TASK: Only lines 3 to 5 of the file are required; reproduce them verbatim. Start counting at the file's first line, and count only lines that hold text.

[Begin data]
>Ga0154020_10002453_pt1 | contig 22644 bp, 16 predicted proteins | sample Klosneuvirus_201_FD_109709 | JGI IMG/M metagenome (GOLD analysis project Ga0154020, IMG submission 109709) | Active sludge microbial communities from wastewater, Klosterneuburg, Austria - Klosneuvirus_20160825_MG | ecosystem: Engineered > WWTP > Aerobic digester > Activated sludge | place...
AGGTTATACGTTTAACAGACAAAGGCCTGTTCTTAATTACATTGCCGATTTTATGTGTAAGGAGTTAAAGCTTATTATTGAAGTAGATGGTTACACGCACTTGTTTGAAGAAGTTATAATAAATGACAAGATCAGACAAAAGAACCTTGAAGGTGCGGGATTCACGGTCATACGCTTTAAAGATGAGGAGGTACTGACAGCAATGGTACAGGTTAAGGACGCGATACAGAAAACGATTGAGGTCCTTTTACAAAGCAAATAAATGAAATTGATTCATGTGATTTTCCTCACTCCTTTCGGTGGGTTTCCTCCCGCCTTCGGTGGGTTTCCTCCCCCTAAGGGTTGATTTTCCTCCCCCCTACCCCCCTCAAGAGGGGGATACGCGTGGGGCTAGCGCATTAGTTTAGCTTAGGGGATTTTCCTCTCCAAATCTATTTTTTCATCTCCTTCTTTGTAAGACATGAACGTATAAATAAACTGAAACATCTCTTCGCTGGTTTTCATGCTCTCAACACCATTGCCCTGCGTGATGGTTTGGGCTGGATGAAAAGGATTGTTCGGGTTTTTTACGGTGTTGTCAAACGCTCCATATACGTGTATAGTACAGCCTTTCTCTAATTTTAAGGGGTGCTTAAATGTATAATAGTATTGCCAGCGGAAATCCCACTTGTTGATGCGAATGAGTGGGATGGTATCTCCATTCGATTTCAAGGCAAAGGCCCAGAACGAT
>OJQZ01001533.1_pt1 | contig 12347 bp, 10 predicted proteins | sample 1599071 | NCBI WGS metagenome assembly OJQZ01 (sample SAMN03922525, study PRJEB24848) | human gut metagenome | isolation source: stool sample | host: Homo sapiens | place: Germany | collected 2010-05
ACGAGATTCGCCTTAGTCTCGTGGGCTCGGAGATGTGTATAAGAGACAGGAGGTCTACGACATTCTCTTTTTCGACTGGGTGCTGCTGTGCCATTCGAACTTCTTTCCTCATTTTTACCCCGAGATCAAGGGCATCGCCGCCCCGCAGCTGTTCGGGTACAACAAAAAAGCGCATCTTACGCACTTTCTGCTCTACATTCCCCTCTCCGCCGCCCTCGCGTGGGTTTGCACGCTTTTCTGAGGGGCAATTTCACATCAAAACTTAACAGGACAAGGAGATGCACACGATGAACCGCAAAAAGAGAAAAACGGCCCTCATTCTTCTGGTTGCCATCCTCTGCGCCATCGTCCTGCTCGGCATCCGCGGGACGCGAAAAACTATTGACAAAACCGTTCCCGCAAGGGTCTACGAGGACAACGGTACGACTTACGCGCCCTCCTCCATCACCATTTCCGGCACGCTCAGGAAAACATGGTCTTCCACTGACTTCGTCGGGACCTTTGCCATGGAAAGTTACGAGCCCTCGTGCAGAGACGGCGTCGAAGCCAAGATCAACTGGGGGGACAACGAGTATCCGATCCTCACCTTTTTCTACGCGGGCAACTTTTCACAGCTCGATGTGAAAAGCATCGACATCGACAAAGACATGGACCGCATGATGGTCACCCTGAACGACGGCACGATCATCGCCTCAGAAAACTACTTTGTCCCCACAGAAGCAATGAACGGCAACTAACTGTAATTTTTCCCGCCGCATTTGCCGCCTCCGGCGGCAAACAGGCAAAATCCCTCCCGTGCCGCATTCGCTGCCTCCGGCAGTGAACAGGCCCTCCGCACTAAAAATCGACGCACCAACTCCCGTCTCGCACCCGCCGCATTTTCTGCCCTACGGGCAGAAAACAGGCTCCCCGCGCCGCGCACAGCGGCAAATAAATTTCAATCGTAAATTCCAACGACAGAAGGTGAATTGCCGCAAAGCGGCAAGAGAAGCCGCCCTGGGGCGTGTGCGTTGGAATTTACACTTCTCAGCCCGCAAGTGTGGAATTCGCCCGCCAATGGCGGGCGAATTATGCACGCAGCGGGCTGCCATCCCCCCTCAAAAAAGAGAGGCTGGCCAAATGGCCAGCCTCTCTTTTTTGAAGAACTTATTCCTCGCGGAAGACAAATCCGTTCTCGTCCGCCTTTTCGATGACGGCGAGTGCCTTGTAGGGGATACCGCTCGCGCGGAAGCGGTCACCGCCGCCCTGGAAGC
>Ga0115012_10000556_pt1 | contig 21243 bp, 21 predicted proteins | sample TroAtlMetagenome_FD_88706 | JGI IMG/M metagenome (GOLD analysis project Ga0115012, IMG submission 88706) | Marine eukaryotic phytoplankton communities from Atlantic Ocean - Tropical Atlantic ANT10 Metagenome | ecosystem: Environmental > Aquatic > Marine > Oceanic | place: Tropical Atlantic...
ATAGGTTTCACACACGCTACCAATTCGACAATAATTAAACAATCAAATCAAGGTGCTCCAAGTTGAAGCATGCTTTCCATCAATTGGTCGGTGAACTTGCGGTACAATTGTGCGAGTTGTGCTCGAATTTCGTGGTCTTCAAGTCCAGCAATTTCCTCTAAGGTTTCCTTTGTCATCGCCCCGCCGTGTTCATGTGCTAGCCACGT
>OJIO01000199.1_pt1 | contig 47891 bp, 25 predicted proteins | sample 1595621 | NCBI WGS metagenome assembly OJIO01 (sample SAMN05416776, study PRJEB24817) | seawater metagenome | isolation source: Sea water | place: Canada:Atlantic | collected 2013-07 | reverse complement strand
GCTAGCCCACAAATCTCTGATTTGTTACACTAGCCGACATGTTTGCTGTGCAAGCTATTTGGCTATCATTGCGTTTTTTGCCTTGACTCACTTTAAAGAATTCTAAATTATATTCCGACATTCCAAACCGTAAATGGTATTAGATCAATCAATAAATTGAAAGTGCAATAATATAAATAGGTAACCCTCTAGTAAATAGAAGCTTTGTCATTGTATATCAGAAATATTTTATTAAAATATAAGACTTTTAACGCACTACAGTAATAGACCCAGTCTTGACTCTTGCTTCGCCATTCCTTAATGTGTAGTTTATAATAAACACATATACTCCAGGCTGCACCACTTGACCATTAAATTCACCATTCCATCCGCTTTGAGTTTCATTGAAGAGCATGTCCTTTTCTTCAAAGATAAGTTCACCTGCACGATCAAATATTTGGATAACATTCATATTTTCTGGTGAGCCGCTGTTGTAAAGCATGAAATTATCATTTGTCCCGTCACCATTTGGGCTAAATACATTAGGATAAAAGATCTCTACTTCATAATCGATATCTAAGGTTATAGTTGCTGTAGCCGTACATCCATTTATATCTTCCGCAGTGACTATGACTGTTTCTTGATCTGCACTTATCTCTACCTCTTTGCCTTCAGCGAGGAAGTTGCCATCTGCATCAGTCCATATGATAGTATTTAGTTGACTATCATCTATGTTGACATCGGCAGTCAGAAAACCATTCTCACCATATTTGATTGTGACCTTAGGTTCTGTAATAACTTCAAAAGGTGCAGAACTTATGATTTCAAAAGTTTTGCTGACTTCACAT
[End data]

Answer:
>OJQZ01001533.1_pt1 | contig 12347 bp, 10 predicted proteins | sample 1599071 | NCBI WGS metagenome assembly OJQZ01 (sample SAMN03922525, study PRJEB24848) | human gut metagenome | isolation source: stool sample | host: Homo sapiens | place: Germany | collected 2010-05
ACGAGATTCGCCTTAGTCTCGTGGGCTCGGAGATGTGTATAAGAGACAGGAGGTCTACGACATTCTCTTTTTCGACTGGGTGCTGCTGTGCCATTCGAACTTCTTTCCTCATTTTTACCCCGAGATCAAGGGCATCGCCGCCCCGCAGCTGTTCGGGTACAACAAAAAAGCGCATCTTACGCACTTTCTGCTCTACATTCCCCTCTCCGCCGCCCTCGCGTGGGTTTGCACGCTTTTCTGAGGGGCAATTTCACATCAAAACTTAACAGGACAAGGAGATGCACACGATGAACCGCAAAAAGAGAAAAACGGCCCTCATTCTTCTGGTTGCCATCCTCTGCGCCATCGTCCTGCTCGGCATCCGCGGGACGCGAAAAACTATTGACAAAACCGTTCCCGCAAGGGTCTACGAGGACAACGGTACGACTTACGCGCCCTCCTCCATCACCATTTCCGGCACGCTCAGGAAAACATGGTCTTCCACTGACTTCGTCGGGACCTTTGCCATGGAAAGTTACGAGCCCTCGTGCAGAGACGGCGTCGAAGCCAAGATCAACTGGGGGGACAACGAGTATCCGATCCTCACCTTTTTCTACGCGGGCAACTTTTCACAGCTCGATGTGAAAAGCATCGACATCGACAAAGACATGGACCGCATGATGGTCACCCTGAACGACGGCACGATCATCGCCTCAGAAAACTACTTTGTCCCCACAGAAGCAATGAACGGCAACTAACTGTAATTTTTCCCGCCGCATTTGCCGCCTCCGGCGGCAAACAGGCAAAATCCCTCCCGTGCCGCATTCGCTGCCTCCGGCAGTGAACAGGCCCTCCGCACTAAAAATCGACGCACCAACTCCCGTCTCGCACCCGCCGCATTTTCTGCCCTACGGGCAGAAAACAGGCTCCCCGCGCCGCGCACAGCGGCAAATAAATTTCAATCGTAAATTCCAACGACAGAAGGTGAATTGCCGCAAAGCGGCAAGAGAAGCCGCCCTGGGGCGTGTGCGTTGGAATTTACACTTCTCAGCCCGCAAGTGTGGAATTCGCCCGCCAATGGCGGGCGAATTATGCACGCAGCGGGCTGCCATCCCCCCTCAAAAAAGAGAGGCTGGCCAAATGGCCAGCCTCTCTTTTTTGAAGAACTTATTCCTCGCGGAAGACAAATCCGTTCTCGTCCGCCTTTTCGATGACGGCGAGTGCCTTGTAGGGGATACCGCTCGCGCGGAAGCGGTCACCGCCGCCCTGGAAGC
>Ga0115012_10000556_pt1 | contig 21243 bp, 21 predicted proteins | sample TroAtlMetagenome_FD_88706 | JGI IMG/M metagenome (GOLD analysis project Ga0115012, IMG submission 88706) | Marine eukaryotic phytoplankton communities from Atlantic Ocean - Tropical Atlantic ANT10 Metagenome | ecosystem: Environmental > Aquatic > Marine > Oceanic | place: Tropical Atlantic...